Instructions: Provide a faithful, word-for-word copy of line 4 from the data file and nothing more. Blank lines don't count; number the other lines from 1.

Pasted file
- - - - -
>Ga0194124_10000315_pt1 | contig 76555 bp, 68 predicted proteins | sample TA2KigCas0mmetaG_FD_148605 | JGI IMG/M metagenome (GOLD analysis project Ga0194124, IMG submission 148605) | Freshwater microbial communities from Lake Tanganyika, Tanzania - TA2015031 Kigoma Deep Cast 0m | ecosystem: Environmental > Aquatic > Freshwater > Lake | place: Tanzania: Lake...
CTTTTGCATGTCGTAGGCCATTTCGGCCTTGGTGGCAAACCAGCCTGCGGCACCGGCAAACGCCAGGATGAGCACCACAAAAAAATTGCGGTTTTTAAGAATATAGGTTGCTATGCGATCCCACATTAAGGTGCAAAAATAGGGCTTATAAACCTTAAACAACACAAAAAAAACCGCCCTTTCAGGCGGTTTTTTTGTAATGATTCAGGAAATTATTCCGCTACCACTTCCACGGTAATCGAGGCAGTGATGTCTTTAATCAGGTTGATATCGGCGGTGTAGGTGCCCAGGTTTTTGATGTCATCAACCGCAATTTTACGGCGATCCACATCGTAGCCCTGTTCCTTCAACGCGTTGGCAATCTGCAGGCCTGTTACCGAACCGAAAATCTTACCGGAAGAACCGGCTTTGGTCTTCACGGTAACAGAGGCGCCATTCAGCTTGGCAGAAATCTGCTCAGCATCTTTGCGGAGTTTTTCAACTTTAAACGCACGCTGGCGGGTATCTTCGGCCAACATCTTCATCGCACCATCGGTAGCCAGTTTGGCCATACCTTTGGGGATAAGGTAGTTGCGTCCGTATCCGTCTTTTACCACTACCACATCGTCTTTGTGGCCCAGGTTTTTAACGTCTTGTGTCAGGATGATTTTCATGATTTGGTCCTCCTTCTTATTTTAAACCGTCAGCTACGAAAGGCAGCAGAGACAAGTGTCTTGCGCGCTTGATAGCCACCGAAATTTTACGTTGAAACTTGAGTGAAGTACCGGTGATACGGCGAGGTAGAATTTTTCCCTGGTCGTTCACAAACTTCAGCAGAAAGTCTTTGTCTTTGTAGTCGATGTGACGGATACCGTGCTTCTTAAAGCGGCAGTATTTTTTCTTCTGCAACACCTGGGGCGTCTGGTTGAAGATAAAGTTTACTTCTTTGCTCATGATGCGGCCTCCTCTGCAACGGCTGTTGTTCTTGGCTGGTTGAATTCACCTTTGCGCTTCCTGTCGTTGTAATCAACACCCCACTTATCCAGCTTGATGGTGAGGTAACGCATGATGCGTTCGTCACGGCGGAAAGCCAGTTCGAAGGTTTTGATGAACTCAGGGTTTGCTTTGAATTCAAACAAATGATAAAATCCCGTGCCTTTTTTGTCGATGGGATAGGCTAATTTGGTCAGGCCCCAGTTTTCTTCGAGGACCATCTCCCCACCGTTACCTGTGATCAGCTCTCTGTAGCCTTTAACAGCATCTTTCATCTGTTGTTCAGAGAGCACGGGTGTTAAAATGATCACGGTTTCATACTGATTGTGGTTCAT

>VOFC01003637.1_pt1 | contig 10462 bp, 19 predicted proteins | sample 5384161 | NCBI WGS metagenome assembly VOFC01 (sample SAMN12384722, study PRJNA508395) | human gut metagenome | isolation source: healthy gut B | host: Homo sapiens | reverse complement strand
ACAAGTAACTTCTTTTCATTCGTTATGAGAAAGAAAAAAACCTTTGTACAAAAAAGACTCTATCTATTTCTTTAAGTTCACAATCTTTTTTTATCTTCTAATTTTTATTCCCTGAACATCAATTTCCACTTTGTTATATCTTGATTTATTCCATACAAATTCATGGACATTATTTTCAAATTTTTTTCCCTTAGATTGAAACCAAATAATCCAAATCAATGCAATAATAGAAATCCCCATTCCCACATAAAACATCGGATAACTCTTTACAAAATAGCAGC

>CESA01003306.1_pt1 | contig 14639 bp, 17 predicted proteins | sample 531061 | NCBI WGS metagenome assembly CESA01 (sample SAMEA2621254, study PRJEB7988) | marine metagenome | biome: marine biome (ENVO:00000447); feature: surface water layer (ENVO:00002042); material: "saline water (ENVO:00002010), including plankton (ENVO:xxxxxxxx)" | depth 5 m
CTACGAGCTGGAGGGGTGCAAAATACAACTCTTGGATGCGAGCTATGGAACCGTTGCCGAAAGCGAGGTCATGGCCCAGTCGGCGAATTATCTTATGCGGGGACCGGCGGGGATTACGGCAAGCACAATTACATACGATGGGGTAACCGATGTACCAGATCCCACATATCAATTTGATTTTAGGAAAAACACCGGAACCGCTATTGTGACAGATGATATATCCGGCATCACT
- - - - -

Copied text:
ACAAGTAACTTCTTTTCATTCGTTATGAGAAAGAAAAAAACCTTTGTACAAAAAAGACTCTATCTATTTCTTTAAGTTCACAATCTTTTTTTATCTTCTAATTTTTATTCCCTGAACATCAATTTCCACTTTGTTATATCTTGATTTATTCCATACAAATTCATGGACATTATTTTCAAATTTTTTTCCCTTAGATTGAAACCAAATAATCCAAATCAATGCAATAATAGAAATCCCCATTCCCACATAAAACATCGGATAACTCTTTACAAAATAGCAGC